Updated October 20
Julia Judge of Lincoln Center Theater writes about the evening at Vulgo Magazine:
Gabriel spoke passionately of the influence of the film, the importance of the restoration in regard to Ireland’s film history and the significance of O’Connor’s story and O’Connor’s overall canon…
At the reception Gabriel talked about the Ken Loach film The Wind that Shakes the Barley and Neil Jordan’s The Crying Game as two films influenced by GUESTS OF THE NATION. All three powerful films, and absolutely connected to each other and to the story of Ireland’s fight for freedom. The evening was a fantastic hybrid, and those of us lucky to have been there will not soon forget it.
Here are the small but cool Gabriel pictures from the article:
Updated October 14
The Irish Film Institute, one of the sponsors for this unique experience, has made really wonderful photos from the event available at Flickr (Thank you, IFI)! A few are below and all of the Gabriel Byrne pics are in the Gallery now.
Wind? Humidity? Fluffy!
The Cultural Ambassador at work…
…and at play
Thanks to Det. Logan at the BH Forum for the heads up on these great pics!
Guests of The Nation, with an introduction by Cultural Ambassador Gabriel Byrne, will be screened at 7:00 p.m. tonight. Tickets are available from the Alice Tully Hall box office, 212.671.4050, and the Lincoln Center website. As we noted in a previous posting, this is a silent film, with music composed especially for the film by Niall Byrne and live orchestral accompaniment by Ireland’s RTÉ Concert Orchestra. And you can read more about this event at the Lincoln Center webpage devoted to it.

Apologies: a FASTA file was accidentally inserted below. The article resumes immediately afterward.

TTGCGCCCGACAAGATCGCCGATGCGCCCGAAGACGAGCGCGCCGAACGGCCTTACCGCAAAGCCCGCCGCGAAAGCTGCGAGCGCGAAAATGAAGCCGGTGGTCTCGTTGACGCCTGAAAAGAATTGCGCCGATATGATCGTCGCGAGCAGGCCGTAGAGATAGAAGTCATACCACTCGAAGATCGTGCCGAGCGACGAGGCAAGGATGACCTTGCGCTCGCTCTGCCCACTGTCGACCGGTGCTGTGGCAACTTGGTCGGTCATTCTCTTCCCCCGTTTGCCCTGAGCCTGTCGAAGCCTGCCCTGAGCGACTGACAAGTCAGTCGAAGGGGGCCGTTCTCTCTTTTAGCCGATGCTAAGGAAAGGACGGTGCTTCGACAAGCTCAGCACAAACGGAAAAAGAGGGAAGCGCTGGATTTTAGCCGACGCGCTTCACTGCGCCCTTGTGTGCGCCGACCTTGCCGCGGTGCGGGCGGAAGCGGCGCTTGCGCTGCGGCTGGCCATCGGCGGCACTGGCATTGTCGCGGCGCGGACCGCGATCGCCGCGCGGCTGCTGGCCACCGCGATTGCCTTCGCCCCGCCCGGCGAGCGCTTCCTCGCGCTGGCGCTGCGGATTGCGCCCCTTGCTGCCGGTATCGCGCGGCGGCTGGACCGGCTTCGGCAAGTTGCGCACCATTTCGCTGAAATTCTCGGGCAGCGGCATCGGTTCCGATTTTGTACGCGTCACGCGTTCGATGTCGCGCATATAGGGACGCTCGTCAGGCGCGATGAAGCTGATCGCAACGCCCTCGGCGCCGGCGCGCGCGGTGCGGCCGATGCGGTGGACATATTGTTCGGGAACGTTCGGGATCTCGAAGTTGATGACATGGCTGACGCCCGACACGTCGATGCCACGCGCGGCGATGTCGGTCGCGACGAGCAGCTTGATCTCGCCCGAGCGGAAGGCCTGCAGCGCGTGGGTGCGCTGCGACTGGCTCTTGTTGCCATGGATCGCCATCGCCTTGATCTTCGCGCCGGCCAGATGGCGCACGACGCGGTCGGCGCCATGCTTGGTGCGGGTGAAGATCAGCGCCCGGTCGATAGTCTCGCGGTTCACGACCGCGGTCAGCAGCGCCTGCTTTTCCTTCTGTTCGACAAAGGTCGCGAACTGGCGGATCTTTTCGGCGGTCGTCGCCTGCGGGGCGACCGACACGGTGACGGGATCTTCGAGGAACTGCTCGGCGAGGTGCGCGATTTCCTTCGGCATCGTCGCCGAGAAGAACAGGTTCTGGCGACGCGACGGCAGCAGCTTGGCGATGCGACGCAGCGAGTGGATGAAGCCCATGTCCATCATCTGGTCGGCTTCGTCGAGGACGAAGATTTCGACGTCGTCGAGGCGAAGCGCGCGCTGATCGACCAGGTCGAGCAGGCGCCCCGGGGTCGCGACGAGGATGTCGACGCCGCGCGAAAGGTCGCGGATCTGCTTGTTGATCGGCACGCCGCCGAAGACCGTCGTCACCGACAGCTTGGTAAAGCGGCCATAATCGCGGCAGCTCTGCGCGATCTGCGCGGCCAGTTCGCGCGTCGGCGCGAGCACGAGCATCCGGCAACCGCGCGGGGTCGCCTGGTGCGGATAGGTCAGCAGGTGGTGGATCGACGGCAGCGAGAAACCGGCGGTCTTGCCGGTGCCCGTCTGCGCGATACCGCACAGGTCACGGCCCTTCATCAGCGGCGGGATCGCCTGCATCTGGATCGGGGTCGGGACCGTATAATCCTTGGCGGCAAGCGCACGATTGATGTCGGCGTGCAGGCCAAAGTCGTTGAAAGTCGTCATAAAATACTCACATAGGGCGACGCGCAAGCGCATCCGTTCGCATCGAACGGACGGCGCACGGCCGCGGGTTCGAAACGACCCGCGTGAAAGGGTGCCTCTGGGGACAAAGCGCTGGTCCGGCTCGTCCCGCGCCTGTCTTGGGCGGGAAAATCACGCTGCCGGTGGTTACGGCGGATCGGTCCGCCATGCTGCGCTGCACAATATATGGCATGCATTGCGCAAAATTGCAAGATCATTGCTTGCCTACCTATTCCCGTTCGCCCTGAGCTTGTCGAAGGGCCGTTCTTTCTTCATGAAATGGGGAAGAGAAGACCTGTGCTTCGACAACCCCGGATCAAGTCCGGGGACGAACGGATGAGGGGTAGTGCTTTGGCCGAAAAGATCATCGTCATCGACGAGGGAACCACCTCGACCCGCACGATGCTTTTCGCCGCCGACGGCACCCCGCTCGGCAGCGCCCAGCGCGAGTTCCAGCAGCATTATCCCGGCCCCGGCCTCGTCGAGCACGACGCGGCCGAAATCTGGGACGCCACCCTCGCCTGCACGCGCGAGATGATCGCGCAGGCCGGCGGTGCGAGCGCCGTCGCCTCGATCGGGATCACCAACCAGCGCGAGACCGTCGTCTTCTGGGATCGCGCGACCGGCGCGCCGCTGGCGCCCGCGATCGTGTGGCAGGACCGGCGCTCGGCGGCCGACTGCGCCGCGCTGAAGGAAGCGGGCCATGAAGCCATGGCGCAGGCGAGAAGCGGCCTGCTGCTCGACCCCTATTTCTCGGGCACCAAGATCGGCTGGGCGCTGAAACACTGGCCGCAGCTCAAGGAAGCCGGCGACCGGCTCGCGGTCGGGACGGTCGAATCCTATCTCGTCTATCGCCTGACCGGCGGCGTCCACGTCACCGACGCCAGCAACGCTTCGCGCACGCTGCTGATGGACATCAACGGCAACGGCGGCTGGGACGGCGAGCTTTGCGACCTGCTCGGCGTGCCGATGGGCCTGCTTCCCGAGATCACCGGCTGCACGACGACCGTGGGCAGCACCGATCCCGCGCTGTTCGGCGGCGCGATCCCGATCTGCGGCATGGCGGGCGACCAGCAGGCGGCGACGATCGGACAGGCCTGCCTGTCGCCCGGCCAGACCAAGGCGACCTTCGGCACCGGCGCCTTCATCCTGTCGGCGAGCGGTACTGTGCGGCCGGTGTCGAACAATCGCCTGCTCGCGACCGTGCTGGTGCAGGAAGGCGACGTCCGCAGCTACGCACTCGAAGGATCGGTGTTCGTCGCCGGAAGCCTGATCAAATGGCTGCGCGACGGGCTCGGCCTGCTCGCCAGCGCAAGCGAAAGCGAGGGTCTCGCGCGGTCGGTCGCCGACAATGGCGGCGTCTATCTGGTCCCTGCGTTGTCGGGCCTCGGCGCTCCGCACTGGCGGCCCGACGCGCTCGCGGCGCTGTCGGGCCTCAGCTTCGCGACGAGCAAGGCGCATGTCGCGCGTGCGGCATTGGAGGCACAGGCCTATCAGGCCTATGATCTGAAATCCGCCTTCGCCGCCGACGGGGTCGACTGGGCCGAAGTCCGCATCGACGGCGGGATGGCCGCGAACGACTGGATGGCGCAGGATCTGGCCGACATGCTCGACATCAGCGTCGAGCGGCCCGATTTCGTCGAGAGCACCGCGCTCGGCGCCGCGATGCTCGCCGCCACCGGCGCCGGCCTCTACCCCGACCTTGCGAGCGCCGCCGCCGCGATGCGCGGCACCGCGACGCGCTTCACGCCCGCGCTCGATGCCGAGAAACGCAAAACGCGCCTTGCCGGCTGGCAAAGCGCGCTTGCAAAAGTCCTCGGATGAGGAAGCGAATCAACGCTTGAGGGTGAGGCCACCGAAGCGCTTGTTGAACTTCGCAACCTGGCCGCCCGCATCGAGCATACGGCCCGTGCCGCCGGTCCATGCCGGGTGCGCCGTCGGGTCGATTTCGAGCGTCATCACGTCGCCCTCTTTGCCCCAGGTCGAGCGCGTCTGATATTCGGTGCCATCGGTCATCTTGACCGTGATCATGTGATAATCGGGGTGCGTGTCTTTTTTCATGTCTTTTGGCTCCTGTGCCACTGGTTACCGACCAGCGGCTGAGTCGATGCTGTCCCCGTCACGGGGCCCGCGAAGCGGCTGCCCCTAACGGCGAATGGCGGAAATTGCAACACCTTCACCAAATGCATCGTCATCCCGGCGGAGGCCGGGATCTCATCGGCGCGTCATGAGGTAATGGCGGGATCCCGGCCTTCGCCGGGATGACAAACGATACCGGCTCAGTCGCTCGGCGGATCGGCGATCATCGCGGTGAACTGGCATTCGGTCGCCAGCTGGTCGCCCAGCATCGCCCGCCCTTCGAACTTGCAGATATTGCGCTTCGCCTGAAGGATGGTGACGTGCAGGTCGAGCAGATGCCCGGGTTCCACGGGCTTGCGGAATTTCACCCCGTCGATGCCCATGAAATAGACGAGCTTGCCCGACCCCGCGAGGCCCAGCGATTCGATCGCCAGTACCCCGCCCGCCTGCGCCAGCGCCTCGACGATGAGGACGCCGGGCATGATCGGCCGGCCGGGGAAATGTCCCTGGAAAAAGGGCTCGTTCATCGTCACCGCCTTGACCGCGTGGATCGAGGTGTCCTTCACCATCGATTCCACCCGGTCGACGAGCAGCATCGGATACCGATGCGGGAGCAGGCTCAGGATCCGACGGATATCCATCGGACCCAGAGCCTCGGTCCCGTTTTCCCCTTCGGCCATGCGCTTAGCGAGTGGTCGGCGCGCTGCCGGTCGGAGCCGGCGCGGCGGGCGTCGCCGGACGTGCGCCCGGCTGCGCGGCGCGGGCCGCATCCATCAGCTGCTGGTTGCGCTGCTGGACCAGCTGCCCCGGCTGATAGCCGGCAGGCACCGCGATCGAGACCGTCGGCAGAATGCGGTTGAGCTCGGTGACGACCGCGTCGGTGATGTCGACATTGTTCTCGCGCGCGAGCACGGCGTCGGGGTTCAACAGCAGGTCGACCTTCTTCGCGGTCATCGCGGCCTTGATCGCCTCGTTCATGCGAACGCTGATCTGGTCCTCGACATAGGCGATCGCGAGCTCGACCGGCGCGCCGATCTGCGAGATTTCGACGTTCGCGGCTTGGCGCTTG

From The Irish Echo
“Guests of The Nation,” despite being made some eight years after the introduction of sound in cinema, was shot as a silent film, hence the commission for the orchestral score. Based on the short story of the same name by renowned Irish writer Frank O’Connor, the film is set in 1921 during Ireland’s war of independence, in which O’Connor had fought as a volunteer in the IRA. A vociferous opponent of the Treaty with Britain that sought to end that conflict and grant a compromised independence, O’Connor was interned for a year by the newly-established Irish Free State government, along with twelve thousand other combatants. O’Connor wrote “Guests of The Nation” less than a decade later, when memories of the conflict against the British, and the Civil War that followed, were still raw wounds in Ireland.
Did you ever see such a young Barry Fitzgerald?